Hooker resolved to make up a piece of paper, folded as like the slip of music as possible, and substitute one for the other at their next meeting. Then he would put the Flitterbat Lancers in some safe place, and face his fellow conspirators with a hand of cards equal to their own. He carried out his plan the next evening with perfect success, thanks to the contemptuous indifference with which Luker and Birks had begun to regard him. He got the slip in his pocket, and left the bar. He had not gone far, however, before Luker discovered the loss, and soon he became conscious of being followed. He looked for a cab, but he was in a dark street, and no cab was near. Luker and Birks turned the corner and began to run. He saw they must catch him. Everything now depended on his putting the Flitterbat Lancers out of their reach, but where he could himself recover it. He ran till he saw a narrow passageway on his right, and into this he darted. It led into a yard where stones were lying about, and in a large building before him he saw the window of a lighted room a couple of floors up. It was a desperate expedient, but there was no time for consideration. He wrapped a stone in the paper and flung it with all his force through the lighted window. Even as he did it he heard the feet of Luker and Birks as they hurried down the street. The rest of the adventure in the court I myself saw.

Luker and Birks kept Hooker in their lodgings all that night. They searched him unsuccessfully for the paper; they bullied, they swore, they cajoled, they entreated, they begged him to play the game square with his pals. Hooker merely replied that he had put the Flitterbat Lancers where they couldn’t easily find it, and that he intended playing the game square as long as they did the same. In the end they released him, apparently with more respect than they had before entertained, advising him to get the paper into his possession as soon as he could.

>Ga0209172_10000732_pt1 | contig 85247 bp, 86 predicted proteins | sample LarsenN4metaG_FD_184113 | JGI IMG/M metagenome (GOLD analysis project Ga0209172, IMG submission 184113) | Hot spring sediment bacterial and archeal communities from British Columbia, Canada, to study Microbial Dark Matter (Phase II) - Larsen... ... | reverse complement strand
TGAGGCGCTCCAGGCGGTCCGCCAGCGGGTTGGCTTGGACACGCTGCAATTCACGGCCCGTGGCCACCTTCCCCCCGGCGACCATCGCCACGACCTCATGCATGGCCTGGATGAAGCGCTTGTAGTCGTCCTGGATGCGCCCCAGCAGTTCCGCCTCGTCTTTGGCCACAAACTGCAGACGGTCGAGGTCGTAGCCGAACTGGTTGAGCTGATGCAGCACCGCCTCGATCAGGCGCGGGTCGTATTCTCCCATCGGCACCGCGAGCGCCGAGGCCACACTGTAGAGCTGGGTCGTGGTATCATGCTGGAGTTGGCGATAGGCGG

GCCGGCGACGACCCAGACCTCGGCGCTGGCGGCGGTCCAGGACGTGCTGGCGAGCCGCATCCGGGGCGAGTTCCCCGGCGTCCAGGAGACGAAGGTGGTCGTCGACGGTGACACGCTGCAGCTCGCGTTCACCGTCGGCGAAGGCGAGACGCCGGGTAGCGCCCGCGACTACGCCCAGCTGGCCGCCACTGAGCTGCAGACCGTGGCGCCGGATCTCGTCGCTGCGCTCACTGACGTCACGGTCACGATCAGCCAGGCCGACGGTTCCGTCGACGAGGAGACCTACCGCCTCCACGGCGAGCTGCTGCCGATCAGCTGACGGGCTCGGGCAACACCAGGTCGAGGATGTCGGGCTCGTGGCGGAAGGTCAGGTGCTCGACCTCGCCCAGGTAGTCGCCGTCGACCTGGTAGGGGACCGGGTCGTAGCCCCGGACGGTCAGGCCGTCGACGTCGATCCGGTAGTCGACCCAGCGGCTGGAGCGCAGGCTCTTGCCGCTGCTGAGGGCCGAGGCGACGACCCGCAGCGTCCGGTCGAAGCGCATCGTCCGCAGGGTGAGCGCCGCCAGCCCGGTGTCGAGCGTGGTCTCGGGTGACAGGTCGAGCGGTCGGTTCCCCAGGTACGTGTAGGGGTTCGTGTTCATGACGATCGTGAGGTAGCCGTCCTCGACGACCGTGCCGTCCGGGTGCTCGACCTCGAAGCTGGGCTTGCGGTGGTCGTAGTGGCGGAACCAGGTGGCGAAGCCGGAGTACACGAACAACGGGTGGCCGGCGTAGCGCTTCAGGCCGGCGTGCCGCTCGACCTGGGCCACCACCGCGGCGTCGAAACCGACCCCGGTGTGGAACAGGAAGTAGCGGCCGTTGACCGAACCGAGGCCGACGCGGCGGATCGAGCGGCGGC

“And now,” said Mr Hooker, in conclusion of his narrative, “perhaps you’ll give me a bit of advice. Am I playin’ a fool-game running after these toughs, or ain’t I?”

Hewitt shrugged his shoulders. “It all depends,” he said, “on your friends Luker and Birks. They may want to swindle you, or they may not. I’m afraid they’d like to, at any rate. But perhaps you’ve got some little security in this piece of paper. One thing is plain: they certainly believe in the deposit of the jewels themselves, else they wouldn’t have taken so much trouble to get the paper back.”

“Then I guess I’ll go on with the thing, if that’s it.”

“That depends, of course, on whether you care to take trouble to get possession of what, after all, is somebody else’s lawful property.”

Hooker looked a little uneasy. “Well,” he said, “there’s that, of course. I didn’t know nothin’ of that at first, and when I did I’d parted with my money and felt entitled to get something back for it. Anyway, the stuff ain’t found yet. When it is, why then, you know, I might make a deal with the owner. But, say, how did you find out my name, and about this here affair being jined up with the Wedlake jewels?”

Hewitt smiled. “As to the name and address, you just think it over a little when you’ve gone away, and if you don’t see how I did it. You’re not so cute as I think you are. In regard to the jewels — well, I just read the message of the Flitterbat Lancers, that’s all.”

“You read it? Whew! And what does it say? How did you do it?” Hooker turned the paper over eagerly in his hands as he spoke.